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Thursday, December 9, 2021

Fuddy Meers is more than just a funhouse

Last Wednesday night at 8 p.m., I had the privilege of experiencing the play, Fuddy Meers, student run and directed by Gia Battista, at the TCS Building.

While the theater space was unconventional, it provided a creative new approach to spatial interaction between actors and audience. The room was empty except for circular rows of chairs and a nice circle of space in the middle of them. This would normally pose a viewing problem as most plays are performed facing forward, but this challenge was incorporated into the production.

Props must go to the props master. Transforming a small stage with a Harry Potter-style trunk as the main prop into three very separate and distinct scenes was undoubtedly a hard task. The actors only had this one trunk to act alongside, as well as various small objects to convey the situation they were placed in.

The play, a distorted and disturbing version of the comical 2004 movie 50 First Dates starring Drew Barrymore and Adam Sandler, told the story of a woman with habitual amnesia. This woman, played by Sarah Stockdale, goes on a wild adventure involving kidnapping, fugitives and a nice chase scene to fully get the whole story behind her disability.

While there are more than just a couple of elements that were admittedly frightening and “scary,” the actors’ performances were flawless. The six-member cast did a fantastic job of bringing the complicated and confusing script to life. This is not an easy feat when you consider how little materials they had to work with – and that includes other actors.

In particular, Alison Stevenson’s portrayal of an elderly woman suffering complications from a stroke and speaking intelligible gibberish for two hours deserves a lot of applause. The character of Gertie must have been daunting, but she did it without a hitch. Funny enough it was from this particular character that the play derived its name, for she pronounced “funny mirrors” as “Fuddy Meers.”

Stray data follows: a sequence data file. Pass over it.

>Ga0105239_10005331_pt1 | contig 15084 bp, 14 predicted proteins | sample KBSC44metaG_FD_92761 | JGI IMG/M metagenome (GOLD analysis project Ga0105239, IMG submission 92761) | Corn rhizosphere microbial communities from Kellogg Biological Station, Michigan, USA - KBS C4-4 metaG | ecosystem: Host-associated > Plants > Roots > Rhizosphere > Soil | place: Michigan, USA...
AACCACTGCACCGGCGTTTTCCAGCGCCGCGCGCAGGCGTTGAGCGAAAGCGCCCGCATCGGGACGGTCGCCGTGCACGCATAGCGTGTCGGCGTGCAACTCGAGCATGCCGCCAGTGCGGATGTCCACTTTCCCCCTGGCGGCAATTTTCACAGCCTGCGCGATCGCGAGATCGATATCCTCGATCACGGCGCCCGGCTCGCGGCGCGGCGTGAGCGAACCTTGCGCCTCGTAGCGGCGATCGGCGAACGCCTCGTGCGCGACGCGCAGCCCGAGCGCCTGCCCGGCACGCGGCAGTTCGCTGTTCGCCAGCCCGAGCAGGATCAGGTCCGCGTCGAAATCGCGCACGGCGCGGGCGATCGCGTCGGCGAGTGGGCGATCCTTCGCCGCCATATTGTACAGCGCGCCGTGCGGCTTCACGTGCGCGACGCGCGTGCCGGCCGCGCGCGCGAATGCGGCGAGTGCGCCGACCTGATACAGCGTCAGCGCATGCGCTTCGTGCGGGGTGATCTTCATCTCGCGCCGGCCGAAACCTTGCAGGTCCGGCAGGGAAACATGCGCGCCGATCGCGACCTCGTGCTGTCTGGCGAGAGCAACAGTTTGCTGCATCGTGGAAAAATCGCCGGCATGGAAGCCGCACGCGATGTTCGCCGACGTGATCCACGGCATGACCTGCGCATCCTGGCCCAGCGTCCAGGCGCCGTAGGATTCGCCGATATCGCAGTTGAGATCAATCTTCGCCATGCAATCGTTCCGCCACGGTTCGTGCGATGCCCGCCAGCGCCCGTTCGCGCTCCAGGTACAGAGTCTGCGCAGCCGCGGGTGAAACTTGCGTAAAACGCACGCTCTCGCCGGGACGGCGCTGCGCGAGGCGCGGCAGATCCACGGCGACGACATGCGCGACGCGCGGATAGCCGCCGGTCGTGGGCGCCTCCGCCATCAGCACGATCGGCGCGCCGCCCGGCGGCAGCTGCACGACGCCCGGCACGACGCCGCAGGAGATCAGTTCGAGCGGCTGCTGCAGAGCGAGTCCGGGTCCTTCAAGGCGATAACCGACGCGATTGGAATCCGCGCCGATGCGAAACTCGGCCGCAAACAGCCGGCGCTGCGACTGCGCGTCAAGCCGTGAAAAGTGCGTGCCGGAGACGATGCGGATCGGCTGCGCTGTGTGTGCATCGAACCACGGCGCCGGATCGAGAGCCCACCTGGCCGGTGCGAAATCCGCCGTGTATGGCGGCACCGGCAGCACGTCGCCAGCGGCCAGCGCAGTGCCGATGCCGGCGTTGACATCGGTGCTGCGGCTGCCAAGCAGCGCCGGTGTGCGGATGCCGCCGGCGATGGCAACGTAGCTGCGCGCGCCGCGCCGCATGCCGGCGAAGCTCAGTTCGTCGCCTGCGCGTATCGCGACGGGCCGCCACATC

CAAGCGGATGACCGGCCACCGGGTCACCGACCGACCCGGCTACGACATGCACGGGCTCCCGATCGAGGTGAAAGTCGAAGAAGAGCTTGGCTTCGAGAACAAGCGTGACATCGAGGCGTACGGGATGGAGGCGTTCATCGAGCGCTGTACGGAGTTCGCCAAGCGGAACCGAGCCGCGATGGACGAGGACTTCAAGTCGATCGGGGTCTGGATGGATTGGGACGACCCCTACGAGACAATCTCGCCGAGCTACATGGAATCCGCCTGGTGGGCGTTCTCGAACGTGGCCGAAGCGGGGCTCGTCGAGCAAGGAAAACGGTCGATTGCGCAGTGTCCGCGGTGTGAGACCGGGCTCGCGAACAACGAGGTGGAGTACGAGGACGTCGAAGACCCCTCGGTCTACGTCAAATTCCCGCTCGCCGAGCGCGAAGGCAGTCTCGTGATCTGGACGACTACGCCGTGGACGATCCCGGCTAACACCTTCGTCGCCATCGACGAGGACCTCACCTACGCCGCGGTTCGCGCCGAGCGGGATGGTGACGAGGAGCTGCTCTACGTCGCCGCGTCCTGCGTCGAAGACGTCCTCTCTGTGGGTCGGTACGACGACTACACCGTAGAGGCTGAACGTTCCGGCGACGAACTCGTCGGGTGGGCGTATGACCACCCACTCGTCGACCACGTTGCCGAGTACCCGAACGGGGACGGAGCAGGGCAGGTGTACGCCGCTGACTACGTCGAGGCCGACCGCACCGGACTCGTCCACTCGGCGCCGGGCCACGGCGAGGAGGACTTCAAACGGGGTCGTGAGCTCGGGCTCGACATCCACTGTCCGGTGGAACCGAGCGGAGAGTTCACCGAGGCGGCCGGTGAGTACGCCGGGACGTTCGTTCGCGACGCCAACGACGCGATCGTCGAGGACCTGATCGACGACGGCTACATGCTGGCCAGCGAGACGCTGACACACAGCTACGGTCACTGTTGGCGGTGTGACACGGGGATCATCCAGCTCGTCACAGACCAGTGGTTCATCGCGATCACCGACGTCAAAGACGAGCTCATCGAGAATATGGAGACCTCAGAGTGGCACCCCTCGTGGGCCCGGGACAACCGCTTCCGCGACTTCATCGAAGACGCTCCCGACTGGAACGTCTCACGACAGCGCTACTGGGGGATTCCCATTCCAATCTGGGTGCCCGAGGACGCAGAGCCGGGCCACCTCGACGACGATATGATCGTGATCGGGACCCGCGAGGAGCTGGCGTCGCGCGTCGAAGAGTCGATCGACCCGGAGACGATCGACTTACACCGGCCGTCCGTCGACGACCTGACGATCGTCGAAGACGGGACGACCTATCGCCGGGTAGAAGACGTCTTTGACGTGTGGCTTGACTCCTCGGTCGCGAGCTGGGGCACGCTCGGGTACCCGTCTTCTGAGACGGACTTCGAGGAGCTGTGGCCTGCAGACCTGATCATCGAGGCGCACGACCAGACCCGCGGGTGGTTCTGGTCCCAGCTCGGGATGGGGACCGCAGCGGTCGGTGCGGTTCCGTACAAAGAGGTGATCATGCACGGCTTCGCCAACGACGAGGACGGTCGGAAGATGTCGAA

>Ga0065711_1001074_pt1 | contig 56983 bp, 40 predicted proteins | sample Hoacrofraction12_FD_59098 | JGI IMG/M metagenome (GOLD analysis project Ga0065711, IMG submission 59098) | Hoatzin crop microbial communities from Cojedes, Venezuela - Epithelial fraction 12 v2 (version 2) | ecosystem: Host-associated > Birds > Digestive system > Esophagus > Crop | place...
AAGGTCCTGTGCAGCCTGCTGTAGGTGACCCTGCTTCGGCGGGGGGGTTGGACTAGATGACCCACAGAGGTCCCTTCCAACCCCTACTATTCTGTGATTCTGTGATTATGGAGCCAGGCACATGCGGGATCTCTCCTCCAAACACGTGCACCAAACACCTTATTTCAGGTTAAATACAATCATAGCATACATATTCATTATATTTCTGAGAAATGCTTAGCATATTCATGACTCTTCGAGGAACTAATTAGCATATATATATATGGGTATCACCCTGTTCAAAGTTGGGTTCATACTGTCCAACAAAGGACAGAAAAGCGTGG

The rest of the cast did a wonderful job, and were all very convincing as the resentful teenager, patient stepfather, slightly deranged convict and psychopathic father/husband.

Overall I thought this was an excellent production, especially sine it is entirely student run and produced. Since I had no idea what to expect, having never heard anything about it before and being a self-proclaimed skeptic, I was more than mildly surprised that I thoroughly enjoyed myself. It is always a treat to see the range of talent among our peers.

Unfortunately, it was more than disappointing to see the lack of attendance that missed this intricate piece of performance. As it was the play’s first performance and a Wednesday, these could be excuses for the poor body count present.

Besides the shameful number of attendees, it was a great play and I truly did have a great time. More than anything else, it was a treat to see the amount of talent that such young actors possess, and again I have to congratulate the whole cast for their amazing performances.

BRITTANY PEARLMAN can be reached at arts@theaggie.org.

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